[Haskell-beginners] Re: in which monad am I?
Maciej Piechotka
uzytkownik2 at gmail.com
Sun Jan 3 17:21:45 EST 2010
On Sun, 2010-01-03 at 22:38 +0100, Francesco Guerrieri wrote:
> Hello, this is my first post to the list.
>
> I am learning Haskell and I think I understand monads (well, that
> doesn't mean that I actually understand them :-) )
> Nevertheless, I would like to check something with you.
> My question is: how do you know in which monad you are computing at a
> given time?
> What I mean is that, when dealing with more than a monad at the same
> time (Maybe, List, IO come to my mind) if I understand correctly you
> have to lift values back and forth from a monad to the other. How do
> you "keep" track of the monad you are in a given time? I think that
> the type system will help to resolve to the relevant function (eg,
> thinking to liftM signature, liftM :: (Monad m) => (a1 -> r) -> m a1
> -> m r
>
> But doesn't ever happen that poor liftM be confused? and do poor
> haskell programmers never feel the need to explicitly state to which
> monad they "wish to lift" ?
>
> I hope it's not a too silly question. If so, please point me to the
> relevant resouces (Are monad transformers relevant to my issue?)
>
> Thanks in advance,
> Francesco
'In which monad' question is the same as 'can type system be confused'.
Except for syntax sugar (do) monads are nothing special in Haskell. Not
more special then Read or Show classes.
For example (for type system):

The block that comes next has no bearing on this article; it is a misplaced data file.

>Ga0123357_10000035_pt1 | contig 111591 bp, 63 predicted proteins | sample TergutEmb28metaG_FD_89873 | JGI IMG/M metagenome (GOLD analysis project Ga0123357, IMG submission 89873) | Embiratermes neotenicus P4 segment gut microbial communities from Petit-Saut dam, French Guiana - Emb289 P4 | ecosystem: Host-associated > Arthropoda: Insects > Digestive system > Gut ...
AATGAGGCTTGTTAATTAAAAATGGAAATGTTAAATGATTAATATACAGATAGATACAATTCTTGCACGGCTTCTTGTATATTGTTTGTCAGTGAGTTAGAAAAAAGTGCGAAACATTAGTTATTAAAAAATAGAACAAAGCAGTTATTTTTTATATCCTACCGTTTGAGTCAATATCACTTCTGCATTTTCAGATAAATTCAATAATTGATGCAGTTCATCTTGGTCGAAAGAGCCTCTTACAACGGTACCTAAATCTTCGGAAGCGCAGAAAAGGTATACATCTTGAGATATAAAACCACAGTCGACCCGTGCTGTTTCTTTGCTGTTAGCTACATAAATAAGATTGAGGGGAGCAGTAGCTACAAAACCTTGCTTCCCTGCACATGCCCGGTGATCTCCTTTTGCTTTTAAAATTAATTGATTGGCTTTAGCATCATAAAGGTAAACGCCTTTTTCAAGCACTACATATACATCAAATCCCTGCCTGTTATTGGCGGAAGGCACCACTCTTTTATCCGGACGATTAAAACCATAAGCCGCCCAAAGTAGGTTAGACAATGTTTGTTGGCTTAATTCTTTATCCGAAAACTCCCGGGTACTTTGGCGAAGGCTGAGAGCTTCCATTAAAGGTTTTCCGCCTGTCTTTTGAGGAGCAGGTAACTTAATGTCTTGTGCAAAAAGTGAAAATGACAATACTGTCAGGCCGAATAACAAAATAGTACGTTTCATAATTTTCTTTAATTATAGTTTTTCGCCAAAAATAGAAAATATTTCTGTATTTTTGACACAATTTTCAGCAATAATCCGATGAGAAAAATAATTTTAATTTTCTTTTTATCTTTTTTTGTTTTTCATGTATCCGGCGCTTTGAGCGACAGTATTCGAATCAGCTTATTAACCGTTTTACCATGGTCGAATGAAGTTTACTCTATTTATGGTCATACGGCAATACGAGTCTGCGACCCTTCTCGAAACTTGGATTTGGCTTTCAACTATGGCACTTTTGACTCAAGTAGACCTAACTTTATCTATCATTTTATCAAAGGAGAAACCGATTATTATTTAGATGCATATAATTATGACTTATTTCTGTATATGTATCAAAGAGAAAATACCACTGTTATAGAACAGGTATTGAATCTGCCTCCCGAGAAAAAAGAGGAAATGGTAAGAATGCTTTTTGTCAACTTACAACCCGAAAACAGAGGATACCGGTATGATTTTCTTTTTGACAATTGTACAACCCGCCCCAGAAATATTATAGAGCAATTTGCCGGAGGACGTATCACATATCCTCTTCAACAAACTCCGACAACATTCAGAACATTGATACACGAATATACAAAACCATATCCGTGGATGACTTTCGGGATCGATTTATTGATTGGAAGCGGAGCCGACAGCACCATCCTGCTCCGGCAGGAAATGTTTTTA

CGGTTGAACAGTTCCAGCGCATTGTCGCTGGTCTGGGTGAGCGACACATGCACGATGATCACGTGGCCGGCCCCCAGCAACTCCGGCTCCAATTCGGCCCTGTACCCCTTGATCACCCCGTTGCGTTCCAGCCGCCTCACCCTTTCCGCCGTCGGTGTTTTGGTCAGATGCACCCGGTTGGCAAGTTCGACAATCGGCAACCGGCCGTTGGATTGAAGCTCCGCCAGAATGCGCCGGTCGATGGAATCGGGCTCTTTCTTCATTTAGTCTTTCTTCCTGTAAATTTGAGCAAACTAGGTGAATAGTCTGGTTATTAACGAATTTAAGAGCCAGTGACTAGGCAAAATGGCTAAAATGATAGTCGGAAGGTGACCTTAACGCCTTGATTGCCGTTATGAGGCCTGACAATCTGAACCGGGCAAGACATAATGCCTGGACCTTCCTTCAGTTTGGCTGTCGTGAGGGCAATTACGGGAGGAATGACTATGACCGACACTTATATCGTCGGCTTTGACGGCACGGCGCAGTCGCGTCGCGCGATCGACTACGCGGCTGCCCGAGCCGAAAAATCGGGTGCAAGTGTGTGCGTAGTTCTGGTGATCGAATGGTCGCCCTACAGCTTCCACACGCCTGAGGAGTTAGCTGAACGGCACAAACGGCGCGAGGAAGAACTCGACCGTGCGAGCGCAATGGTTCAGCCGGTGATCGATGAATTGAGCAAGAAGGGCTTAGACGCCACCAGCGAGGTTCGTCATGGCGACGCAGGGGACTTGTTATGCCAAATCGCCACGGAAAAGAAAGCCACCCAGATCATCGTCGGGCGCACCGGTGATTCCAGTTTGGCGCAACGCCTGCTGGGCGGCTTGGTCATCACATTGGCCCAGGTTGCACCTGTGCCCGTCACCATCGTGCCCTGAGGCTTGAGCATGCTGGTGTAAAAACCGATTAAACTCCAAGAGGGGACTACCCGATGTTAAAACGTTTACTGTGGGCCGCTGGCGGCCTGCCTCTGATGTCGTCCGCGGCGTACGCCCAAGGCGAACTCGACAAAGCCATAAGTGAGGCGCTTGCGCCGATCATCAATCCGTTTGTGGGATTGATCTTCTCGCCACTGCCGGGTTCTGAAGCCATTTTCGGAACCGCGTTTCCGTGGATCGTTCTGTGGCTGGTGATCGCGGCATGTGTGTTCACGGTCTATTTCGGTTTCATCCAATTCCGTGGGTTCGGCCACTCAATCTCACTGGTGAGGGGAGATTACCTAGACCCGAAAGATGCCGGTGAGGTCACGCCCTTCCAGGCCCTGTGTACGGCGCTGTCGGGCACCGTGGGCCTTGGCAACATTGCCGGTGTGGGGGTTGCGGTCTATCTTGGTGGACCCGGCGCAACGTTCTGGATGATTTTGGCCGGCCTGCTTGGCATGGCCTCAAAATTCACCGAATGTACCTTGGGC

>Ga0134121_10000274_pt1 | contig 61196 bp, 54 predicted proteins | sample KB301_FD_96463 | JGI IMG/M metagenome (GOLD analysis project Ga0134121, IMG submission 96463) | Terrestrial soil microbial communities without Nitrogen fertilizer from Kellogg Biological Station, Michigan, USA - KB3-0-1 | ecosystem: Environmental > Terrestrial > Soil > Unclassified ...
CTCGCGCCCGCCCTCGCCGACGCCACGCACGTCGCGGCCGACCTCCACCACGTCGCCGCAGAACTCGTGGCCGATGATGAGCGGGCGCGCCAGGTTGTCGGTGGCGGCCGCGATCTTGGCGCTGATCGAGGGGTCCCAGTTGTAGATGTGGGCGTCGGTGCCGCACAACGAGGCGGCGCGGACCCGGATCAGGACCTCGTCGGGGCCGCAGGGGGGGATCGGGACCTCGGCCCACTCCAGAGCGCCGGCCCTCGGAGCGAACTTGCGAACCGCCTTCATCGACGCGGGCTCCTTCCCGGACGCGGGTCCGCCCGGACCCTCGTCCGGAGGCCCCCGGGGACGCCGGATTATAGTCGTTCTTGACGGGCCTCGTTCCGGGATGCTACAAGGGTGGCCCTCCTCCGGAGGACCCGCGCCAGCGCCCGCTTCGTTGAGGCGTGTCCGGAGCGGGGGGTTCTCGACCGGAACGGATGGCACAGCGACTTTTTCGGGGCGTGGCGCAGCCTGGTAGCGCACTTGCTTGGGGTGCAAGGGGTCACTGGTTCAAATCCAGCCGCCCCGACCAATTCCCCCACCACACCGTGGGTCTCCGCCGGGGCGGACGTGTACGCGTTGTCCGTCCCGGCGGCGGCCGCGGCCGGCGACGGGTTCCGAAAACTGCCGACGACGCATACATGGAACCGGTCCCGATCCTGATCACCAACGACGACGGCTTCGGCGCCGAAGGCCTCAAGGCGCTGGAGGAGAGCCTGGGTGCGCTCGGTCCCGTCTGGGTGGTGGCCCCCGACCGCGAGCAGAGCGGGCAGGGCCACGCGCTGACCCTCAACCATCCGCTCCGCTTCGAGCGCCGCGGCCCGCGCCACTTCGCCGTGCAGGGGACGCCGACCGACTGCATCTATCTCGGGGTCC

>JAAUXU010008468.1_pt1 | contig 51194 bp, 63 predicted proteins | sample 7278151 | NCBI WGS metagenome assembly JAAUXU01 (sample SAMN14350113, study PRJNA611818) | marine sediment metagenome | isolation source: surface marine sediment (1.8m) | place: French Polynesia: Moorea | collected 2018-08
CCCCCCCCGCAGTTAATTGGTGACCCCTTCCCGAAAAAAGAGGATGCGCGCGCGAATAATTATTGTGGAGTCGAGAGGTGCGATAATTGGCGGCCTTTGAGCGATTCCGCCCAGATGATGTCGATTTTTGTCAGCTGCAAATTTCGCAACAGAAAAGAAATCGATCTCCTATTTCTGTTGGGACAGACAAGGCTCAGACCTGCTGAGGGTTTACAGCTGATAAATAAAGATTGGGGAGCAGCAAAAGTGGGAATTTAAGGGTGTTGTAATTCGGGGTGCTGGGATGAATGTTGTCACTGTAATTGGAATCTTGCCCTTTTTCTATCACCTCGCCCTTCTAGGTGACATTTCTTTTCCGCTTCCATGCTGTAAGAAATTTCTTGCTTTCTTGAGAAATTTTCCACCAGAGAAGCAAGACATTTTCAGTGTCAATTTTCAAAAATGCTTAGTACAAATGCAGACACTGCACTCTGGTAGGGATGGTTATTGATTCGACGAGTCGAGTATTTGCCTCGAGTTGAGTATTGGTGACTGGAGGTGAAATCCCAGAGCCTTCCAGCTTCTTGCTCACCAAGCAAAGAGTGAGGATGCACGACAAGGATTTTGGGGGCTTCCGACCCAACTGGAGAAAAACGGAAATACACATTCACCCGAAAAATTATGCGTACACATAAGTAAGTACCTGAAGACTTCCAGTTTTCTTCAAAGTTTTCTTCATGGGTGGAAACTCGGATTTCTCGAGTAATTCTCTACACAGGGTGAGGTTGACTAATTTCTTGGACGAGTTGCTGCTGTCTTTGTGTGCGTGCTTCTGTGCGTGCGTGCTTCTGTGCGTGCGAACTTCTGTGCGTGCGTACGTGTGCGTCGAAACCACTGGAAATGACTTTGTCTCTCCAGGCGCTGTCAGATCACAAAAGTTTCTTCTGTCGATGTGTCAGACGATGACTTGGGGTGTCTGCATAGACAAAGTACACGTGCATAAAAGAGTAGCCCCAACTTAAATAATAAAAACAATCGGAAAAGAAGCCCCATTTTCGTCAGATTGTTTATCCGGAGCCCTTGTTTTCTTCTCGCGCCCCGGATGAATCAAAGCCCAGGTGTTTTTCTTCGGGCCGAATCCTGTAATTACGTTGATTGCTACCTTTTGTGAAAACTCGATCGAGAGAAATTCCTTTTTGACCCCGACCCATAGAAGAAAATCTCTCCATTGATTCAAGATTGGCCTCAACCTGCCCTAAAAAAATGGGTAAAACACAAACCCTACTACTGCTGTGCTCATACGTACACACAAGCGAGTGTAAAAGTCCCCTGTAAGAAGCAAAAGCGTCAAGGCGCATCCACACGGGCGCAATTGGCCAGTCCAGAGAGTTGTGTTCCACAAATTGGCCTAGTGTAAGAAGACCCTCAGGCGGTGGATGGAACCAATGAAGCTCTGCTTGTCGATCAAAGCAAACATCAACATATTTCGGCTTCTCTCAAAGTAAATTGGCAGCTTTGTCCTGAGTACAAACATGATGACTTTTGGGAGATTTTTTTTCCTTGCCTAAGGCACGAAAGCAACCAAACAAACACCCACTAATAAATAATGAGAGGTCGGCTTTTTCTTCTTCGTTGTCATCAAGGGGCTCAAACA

> f :: [String] -> [String]
> f = map show . map read
>
> main = interact (unlines . f . lines)
test.lhs:6:21:
Ambiguous type variable `a' in the constraints:
`Read a' arising from a use of `read' at test.lhs:6:21-24
`Show a' arising from a use of `show' at test.lhs:6:10-13
Probable fix: add a type signature that fixes these type variable(s)
With monad it is harder (as monad is one-way) but it is possible to do
it:
> extract $ liftM (+1) (return 0)
results in:
Ambiguous type variable `f' in the constraints:
`Monad f' arising from a use of `liftM' at <interactive>:1:10-30
`Copointed f'
arising from a use of `extract' at <interactive>:1:0-6
Probable fix: add a type signature that fixes these type variable(s)
We only know that we operate on some monad which is copointed. But we
have no idea what is it. However in 99% of cases we don't have to.
(You man notice the signature of extract is - extract :: (Copointed f)
=> f a -> a so the problem is when we remove type [type does not occures
on RHS of last ->])
Regards
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